Corporate Governance and Financial Performance Link FAQ

In brief: Companies pay to have directors, who are required or expected to follow mandated or recommended governance standards while also serving as guardians of long-term corporate performance. But do directors and boards actually add value? And if so, how?

This fact sheet can help directors to balance the goals of good governance and corporate performance by understanding their linkage. Directors will learn what empirical research says about the link between governance and performance, and can use this information to ask nuanced questions about the financial impact of proposed governance changes, push back against governance proposals that are not likely to lead to better financial performance, and support proposals that are likely to foster better financial performance.

Most relevant audiences:  board chairs, nominating/governance committee chairs and members, CEOs, and chief financial officers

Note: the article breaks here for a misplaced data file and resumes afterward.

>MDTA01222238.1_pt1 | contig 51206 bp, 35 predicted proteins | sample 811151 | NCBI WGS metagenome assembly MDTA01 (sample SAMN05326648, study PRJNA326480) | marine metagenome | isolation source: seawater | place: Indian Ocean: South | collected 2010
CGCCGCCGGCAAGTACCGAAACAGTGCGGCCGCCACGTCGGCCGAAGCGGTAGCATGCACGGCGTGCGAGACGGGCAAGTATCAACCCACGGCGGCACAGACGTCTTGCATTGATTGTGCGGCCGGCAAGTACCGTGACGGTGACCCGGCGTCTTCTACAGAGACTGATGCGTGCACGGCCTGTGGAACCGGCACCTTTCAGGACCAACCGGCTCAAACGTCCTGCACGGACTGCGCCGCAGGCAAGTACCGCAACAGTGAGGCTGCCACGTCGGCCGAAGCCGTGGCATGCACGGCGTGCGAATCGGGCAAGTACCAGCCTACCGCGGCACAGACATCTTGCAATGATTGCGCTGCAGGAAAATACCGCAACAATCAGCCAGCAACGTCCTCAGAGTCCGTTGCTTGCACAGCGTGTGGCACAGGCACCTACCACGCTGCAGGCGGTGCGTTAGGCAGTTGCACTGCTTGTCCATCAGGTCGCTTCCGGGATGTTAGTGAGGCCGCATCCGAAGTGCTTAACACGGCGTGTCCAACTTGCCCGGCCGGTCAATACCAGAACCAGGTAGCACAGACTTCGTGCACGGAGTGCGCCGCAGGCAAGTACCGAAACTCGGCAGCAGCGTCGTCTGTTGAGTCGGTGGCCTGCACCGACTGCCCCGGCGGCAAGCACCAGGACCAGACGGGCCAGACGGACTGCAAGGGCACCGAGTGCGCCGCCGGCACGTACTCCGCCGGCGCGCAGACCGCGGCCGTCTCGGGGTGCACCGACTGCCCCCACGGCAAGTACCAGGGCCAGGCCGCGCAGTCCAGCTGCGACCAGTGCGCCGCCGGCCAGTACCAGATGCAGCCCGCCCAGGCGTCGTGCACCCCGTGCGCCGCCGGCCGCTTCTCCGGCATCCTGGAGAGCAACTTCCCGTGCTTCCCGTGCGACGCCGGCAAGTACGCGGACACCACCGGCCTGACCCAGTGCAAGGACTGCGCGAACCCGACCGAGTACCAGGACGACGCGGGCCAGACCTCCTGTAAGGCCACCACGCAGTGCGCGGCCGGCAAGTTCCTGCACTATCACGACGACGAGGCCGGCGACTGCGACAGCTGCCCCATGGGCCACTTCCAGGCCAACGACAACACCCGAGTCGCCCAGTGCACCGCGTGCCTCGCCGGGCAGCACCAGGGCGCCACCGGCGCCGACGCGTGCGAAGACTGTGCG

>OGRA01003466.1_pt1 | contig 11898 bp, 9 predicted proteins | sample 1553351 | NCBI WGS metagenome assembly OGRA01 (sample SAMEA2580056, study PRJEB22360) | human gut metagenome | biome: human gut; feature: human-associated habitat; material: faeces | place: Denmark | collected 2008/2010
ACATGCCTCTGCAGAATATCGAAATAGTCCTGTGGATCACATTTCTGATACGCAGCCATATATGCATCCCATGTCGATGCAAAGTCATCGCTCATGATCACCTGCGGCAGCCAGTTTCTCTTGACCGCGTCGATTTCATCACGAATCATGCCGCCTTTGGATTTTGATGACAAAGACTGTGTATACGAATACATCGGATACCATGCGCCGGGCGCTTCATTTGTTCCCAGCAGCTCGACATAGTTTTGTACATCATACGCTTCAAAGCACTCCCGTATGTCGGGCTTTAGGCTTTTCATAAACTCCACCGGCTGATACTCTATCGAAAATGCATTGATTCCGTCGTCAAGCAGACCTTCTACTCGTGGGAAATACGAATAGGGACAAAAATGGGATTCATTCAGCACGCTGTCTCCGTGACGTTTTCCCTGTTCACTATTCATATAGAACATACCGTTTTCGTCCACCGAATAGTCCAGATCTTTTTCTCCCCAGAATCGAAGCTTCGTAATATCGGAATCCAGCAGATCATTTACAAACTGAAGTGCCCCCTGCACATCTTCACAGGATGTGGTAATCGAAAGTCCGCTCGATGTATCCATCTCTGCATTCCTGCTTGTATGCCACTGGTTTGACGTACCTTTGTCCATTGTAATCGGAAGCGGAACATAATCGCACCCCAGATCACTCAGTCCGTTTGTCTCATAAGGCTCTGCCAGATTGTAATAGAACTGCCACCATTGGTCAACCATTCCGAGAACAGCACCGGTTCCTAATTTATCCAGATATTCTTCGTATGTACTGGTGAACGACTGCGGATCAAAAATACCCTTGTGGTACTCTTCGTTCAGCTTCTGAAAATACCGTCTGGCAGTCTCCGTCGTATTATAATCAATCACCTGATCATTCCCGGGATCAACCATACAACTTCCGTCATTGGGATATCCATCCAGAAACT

NOTE: Studies on the impact of diversity on financial performance are likely to increase in future years as more organizations engage in diversity initiatives. On August 7, 2021, US Securities and Exchange Commission chair Gary Gensler announced approval of a new Nasdaq listing Rule 5605 (f) requiring disclosure of board diversity and offering recruitment help. As described in this regulatory release, the new rule will require Nasdaq-listed companies (with some exceptions) to disclose information on certain self-identified characteristics of the company’s directors. Under the rule, each Nasdaq-listed company must have (or explain why it does not have), at least two members of its board of directors who are diverse, including at least one director who self-identifies as female, and at least one director who self-identifies as an underrepresented minority or LGBTQ+—all terms defined in the rule. In footnotes 119-125, the release cites several studies of the impact of diversity on financial performance. Nasdaq will not publish its own study on this topic, but states that “the greater benefit of publicly disclosing board diversity data would be that all interested parties can adequately conduct their own analyses of the impact of the proposal on board diversity and its relationship with company performance," and adds that Nasdaq "welcomes these analyses.”